Jump to the following topics:
- What is an archetypal
- Do archetypal
fields actually exist?
- Archetypal fields retain
a record of our interactions
fields might be related to other phenomena.
human interactions are interactions between archetypes.
- Archetypal fields serve a
guidance which we receive from archetypal fields is imperfect.
for discovering the contents of our archetypal fields.
What is an archetypal
field? It is the "field" of activity and influence which surrounds an
archetype; it is analogous to the magnetic field around a
magnet, or the gravitational field around a planet. Within the
substance of spirit, every archetype has its own field -- the
"archetypal field," which can be abbreviated to "a-field." Whenever
we encounter an archetype, we are enveloped in this archetypal field
in both the psychological realm and also in our physical environment.
Because spirit contains all archetypes, the field of all archetypes
is enveloping us at all times, but one archetype is dominant at any
moment; for example, when we are at our job, the Servant ("employee")
archetype is dominant, so we are primarily under the influence of
that archetype's field. When we understand archetypal fields, we
understand the one basis for the dynamics in our life, in the
material, psychological, and spiritual realm -- and we can use this
understanding to create the life which we want. ... Note: When I
devised the term, "archetypal fields," I thought that I was the only
person who was using it. Recently, I discovered that other people had
started to use the term before I started to use it. I have not yet
had an opportunity to read their material, so I don't know whether
their definition is similar to mine.
fields actually exist? This is a concept which I have developed to
explain the dynamics of archetypes. I do not claim that archetypal
fields per se exist; I cannot prove their literal existence
with scientific instruments. But I do believe that my model is an
accurate representation of the events which occur during our
interactions with archetypes. The model is a metaphor -- a
symbolic representation of those dynamics. The creation of
metaphorical models is a common practice in sciences such as
sub-atomic physics, in which we cannot see the objects which we are
studying, but we can detect their actions and thus we can create
concepts and illustrations to explain our ideas regarding the
objects. In a metaphor, we explore the dynamics of something; this is
a valid approach, because knowing what something does is more
important than knowing what it is. So please grant this leeway
in our exploration of "archetypal fields"; all of life is a metaphor
-- perhaps not literally "real," but somehow true and workable.
Archetypal fields retain a
record of our interactions. This is the key to understanding how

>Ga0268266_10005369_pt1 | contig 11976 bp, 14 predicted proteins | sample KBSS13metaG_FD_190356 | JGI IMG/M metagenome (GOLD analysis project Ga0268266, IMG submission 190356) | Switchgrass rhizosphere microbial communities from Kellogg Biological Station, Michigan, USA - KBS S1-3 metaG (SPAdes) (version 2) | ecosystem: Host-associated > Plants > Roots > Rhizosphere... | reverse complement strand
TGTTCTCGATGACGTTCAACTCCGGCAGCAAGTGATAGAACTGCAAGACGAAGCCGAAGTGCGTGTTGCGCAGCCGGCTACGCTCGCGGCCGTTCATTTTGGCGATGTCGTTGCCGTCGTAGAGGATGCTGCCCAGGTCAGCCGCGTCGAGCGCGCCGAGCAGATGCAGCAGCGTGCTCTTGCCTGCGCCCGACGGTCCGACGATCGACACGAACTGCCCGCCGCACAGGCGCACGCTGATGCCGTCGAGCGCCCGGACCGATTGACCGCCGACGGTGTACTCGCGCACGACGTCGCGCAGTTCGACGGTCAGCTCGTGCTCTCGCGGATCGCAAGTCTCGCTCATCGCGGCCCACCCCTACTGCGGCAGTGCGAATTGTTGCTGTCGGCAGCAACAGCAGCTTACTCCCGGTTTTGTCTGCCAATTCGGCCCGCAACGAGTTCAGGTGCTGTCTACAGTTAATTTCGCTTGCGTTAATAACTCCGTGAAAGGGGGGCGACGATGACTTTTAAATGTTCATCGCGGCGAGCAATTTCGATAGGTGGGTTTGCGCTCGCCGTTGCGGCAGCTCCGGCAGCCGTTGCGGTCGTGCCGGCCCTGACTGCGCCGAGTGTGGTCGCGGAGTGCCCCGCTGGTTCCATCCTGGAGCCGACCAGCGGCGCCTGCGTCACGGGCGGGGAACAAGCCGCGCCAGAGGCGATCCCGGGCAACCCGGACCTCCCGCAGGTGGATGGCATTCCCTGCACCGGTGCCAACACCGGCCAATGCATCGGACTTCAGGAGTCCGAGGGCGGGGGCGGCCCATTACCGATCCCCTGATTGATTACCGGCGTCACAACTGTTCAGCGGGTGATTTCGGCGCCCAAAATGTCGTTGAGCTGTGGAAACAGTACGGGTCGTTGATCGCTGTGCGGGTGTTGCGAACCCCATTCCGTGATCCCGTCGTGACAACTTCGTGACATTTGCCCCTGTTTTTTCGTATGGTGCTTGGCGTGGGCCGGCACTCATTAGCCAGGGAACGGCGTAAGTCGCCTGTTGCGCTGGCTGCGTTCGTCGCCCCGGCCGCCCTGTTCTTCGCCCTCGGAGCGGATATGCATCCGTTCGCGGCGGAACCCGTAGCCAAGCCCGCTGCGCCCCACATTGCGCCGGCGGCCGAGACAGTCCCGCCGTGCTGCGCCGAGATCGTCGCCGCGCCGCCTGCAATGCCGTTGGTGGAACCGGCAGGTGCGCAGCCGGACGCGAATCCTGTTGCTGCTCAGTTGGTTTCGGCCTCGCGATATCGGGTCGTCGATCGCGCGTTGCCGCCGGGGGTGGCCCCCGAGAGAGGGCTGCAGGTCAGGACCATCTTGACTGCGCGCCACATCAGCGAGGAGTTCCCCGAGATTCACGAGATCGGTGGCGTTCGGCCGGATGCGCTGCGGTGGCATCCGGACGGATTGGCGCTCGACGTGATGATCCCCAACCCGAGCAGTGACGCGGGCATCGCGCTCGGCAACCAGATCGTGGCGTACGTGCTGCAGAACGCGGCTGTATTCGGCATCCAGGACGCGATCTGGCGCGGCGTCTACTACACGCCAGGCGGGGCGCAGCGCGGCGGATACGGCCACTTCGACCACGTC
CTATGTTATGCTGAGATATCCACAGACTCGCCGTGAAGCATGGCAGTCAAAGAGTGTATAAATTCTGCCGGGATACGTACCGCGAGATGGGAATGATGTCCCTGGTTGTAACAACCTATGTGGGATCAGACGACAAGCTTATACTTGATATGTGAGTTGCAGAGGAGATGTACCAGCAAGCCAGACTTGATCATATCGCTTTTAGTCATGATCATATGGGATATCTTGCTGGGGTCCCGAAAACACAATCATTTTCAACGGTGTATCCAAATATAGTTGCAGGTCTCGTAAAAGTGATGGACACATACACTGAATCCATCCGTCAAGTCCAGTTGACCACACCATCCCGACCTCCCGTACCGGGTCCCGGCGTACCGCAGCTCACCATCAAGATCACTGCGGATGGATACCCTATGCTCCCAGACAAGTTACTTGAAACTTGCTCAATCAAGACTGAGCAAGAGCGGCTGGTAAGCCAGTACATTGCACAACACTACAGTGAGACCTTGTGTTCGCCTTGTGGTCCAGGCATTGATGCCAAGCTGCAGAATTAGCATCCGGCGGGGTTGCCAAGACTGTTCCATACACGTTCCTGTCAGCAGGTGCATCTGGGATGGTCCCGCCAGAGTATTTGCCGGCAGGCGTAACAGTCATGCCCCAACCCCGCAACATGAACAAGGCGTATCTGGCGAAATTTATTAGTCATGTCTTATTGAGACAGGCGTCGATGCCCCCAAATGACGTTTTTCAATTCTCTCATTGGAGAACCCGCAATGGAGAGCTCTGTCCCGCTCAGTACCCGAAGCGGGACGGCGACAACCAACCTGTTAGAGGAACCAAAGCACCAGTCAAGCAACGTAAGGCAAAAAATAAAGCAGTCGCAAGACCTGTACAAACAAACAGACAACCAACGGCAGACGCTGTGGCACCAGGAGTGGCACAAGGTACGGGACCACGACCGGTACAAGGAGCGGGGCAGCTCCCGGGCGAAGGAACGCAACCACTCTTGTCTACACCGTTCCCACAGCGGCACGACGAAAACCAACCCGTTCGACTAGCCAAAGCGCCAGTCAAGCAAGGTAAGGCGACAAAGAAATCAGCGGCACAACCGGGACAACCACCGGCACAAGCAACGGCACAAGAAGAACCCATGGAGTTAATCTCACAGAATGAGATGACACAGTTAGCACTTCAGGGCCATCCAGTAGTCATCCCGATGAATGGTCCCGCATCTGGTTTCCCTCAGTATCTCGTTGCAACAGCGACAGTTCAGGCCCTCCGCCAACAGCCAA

archetypes interact with our personal life. The process occurs in
- Spirit is that which we experience as "life": it is the life
of our material body; it is the force which is the basis of all
material objects (including those which we do not recognize as
"living"); and it also exists in its own non-material realm.
Spirit is a tangible substance which possesses properties which
can be studied, just as a physical substance (e.g., copper)
can be studied by a chemist. Those properties are described
throughout this book.
- Soul is an individual center within spirit. Soul is composed
of spirit, just as a brick is composed of clay.
- When there is an interaction between two material objects
(e.g., two people), these material objects can be considered to be
"graphical user interfaces" between the two souls. In this
interaction, all archetypes are present (because spirit contains
all archetypes), but we focus primarily upon one archetype within
the one soul, and the "reciprocal archetype" within the other
soul; for example, this could be an interaction between the
Teacher archetype and the Student archetype.
- During this interaction, we generate thoughts, images,
energies, and physical actions. These substances leave a record
which is retained in the field; thus, the "elements" of an a-field
- Thoughts. The individual thoughts which we think during our
interaction with this archetype.
- Sensory data.
- External sensory data. Individual sensory impressions --
whatever we see, hear, touch, taste, or smell.
- Internal sensory data. The items in our imagination.
This includes the fabricated objects of our visual
imagery, and the objects and impressions which
correspond to our other physical senses.
- Energies. The energies which we are exuding; generally,
these energies are our emotions or feelings. Our energies have
a particular "tone" or "texture," as in the energies of anger
or fear or affection or repulsion or sexual excitement.
- Actions. Our physical actions and also the physical
consequences of those actions (e.g., the goods which we
produce, and the relationships which we create). Thus,
archetypal fields are not merely psychological
phenomena; they include our physical world, too.
fields might be related to other phenomena. We can find other
examples of "fields" which act as a repository of energy and
- Complexes. These psychological objects were the basis for my
concept of archetypal fields (which, indeed, I originally called
"complexes"); however, as I intuitively explored archetypal
fields, I realized that they are different from complexes, and so
they required new terminology. There are various differences:
The collective unconscious. According to Carl Jung, the
collective unconscious is the hypothetical realm of the
archetypes. Humans' relationship with this field is two-way:
- According to psychologists, complexes retain energy,
images, and thoughts from traumatic incidents;
archetypal fields retain those elements from all
incidents which involve that particular archetype.
- Complexes are a psychological phenomena. In contrast, the
theory of archetypal fields includes not just the psychological
realm; it also extends into the spiritual realm (explaining
archetypes as aspects of spirit) and into the physical realm
(such that the a-field also contains the physical objects with
which we interact during our encounter).